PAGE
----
2. By comparing to proposal reference data, we showed that grant-to-article linkages are nearly as accurate as references for assigning grants to topics.
    3. We showed that textual data are the least accurate method (although still often good) for assigning grants to topics.
    4. These results are being written up for publication.
    5. We note that grant reference data are rarely available. In our opinion, the best path forward is to obtain grant reference data.
  4. The availability of grant reference data had an important spillover effect. We learned that proposal references, in addition to being an accurate way of assigning grants to topics, provide an early indicator of the intention to do either traditional or innovative work.
    1. Building on a recent paper by Foster, Rzhetsky & Evans (2015), we used the idea that a proposal is a statement of intentions. A proposal is (intended to be) innovative if it builds upon two topics that, at the time, are not yet linked in the literature. This is detected by assigning the proposal references to topics. Articles, however, make claims. A claimed innovation is detected in the same manner – the references in the article are assigned to topics, and the claim is innovative if the two major topics of the article are not yet linked. Innovative outcomes only occur if a paper is highly cited by two topics, and those two topics were not yet linked when the paper was published. In these cases, the paper has formed a new link in the knowledge network.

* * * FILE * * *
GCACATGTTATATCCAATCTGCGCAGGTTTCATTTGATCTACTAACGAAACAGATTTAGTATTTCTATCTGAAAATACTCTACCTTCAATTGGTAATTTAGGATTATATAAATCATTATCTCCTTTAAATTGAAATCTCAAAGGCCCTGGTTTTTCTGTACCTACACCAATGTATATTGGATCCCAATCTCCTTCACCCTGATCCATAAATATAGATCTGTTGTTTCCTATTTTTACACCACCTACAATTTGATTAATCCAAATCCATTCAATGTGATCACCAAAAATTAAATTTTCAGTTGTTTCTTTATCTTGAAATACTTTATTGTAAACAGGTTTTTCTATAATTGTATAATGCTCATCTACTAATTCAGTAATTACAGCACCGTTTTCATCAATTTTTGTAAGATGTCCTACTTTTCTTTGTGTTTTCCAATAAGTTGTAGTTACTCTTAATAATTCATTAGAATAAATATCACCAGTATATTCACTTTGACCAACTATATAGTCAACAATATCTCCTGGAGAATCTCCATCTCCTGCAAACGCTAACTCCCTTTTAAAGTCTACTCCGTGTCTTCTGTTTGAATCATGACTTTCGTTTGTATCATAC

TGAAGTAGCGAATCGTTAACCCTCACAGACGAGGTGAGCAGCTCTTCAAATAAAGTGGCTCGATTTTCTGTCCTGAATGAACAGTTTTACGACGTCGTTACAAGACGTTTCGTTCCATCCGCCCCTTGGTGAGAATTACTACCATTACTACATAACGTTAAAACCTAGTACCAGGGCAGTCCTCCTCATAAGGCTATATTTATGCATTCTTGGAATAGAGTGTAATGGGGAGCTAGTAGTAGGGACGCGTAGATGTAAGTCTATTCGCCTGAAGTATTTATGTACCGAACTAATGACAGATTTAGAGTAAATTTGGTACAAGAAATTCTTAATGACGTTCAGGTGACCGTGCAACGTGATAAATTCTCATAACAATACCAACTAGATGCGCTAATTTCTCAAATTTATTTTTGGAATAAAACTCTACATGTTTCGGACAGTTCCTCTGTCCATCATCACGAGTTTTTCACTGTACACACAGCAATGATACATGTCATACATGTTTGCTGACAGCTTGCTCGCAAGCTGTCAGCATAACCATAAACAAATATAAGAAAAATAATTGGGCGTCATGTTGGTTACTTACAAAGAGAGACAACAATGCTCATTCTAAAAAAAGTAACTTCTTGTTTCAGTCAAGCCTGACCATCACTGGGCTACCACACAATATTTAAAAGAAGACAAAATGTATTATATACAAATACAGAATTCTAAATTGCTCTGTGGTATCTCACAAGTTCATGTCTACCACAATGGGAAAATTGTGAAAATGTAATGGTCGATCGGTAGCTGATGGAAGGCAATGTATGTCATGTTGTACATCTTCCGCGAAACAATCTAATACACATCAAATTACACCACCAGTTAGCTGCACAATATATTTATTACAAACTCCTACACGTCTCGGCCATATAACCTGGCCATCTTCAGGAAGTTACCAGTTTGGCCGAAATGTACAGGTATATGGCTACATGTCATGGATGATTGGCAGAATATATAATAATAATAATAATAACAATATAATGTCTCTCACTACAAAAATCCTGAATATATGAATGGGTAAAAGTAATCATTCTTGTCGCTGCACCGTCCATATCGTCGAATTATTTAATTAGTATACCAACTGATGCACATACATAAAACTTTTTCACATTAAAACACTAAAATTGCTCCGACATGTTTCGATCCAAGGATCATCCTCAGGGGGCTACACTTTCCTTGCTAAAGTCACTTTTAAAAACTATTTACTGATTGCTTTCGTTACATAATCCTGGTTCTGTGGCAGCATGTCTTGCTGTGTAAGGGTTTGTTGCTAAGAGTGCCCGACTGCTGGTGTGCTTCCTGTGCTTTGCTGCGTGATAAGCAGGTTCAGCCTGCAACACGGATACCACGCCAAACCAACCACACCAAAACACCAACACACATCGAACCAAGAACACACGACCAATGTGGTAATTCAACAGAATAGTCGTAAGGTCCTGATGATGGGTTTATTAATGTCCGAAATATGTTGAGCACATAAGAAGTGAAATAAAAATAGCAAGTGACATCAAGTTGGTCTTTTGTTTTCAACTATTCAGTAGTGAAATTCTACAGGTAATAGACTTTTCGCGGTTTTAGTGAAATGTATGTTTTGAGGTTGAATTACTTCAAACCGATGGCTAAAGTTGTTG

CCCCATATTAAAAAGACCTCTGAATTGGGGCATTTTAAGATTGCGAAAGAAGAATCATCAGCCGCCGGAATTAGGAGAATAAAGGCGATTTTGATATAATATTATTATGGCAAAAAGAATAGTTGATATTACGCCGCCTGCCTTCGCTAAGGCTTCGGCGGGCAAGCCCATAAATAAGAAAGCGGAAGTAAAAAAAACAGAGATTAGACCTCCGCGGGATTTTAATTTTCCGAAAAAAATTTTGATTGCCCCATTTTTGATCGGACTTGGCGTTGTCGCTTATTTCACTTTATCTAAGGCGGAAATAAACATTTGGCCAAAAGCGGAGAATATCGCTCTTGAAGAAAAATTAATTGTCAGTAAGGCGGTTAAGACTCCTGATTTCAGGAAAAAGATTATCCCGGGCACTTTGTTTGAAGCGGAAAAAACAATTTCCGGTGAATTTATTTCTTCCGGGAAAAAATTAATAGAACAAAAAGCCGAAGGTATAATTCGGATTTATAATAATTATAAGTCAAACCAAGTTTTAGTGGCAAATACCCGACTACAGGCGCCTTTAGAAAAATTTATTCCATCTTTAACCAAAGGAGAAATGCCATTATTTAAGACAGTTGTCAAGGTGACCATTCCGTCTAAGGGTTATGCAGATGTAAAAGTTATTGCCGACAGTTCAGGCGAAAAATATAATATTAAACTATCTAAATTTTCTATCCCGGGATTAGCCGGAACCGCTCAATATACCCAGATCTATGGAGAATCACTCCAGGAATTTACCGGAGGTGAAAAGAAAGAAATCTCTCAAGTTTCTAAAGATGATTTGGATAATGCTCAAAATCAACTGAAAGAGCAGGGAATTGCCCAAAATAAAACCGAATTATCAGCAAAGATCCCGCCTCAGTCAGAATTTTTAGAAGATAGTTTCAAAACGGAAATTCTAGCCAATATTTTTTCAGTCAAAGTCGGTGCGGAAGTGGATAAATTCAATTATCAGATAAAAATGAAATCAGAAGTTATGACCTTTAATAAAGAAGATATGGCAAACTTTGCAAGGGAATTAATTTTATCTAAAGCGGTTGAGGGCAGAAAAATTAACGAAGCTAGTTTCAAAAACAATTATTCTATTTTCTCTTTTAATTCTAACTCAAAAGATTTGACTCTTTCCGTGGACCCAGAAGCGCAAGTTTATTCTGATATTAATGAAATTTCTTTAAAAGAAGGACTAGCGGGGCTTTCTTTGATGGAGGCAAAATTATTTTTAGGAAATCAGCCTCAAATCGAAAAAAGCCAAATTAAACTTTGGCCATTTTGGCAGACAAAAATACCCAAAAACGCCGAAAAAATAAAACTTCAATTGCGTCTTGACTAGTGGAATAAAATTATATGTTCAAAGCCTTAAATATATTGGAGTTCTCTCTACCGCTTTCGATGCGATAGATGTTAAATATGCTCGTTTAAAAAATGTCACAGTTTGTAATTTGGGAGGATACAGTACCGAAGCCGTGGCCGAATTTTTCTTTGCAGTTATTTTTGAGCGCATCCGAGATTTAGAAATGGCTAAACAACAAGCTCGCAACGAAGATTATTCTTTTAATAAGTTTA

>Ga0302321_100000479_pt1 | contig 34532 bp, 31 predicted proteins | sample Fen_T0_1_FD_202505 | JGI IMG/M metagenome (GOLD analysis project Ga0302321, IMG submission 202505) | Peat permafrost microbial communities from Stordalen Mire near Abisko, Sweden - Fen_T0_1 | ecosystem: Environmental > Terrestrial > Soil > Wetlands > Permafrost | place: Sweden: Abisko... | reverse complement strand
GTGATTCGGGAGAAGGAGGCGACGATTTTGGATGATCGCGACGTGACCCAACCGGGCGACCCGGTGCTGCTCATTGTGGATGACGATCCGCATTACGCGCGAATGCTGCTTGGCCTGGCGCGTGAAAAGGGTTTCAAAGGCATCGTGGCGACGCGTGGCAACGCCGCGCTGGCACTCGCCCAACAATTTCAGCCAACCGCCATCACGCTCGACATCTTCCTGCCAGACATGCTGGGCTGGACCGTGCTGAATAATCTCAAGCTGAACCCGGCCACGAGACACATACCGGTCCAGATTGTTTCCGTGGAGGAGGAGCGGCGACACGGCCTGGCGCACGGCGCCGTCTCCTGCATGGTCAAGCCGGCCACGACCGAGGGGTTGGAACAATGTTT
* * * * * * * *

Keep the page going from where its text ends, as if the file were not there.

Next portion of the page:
2. These ideas and results were presented at the ICSS meeting in April, 2016, and are being written up for publication.
  5. The unexpected availability of proposal data had a second spillover effect. In reading these proposals, we realized that each proposal has a very well-articulated section on equipment. Equipment may be a very good way to anticipate what problems a researcher works on, and to anticipate which topics in science will experience large growth (because infrastructure is available to work on that topic). A follow-up SciSIP proposal building on these observations (and corresponding implications) has been submitted.

Outputs

  1. A project website has been created, and non-proprietary data used in the project has been posted. Grant-to-article data were obtained, cleaned, linked to Scopus article IDs where possible, and the resulting files are made available to other researchers here.
    1. Grant-to-article linkages were mined from the NSF website for SciSIP (PEC=7626), Economics (PEC=1320), and some Geophysics (PEC=1574) projects. Scopus article IDs and PubMed IDs were added to these data where possible. (links)
    2. Grant-to-publication linkages were downloaded from the UK Gateway to Research site (http://gtr.rcuk.ac.uk/search/project?term=*). Many of the publication records already contained either DOIs or PubMed IDs. Scopus article IDs were added to these data where possible. (links)
  2. A paper detailing results of the project is being prepared, and will be submitted for publication in summer 2016.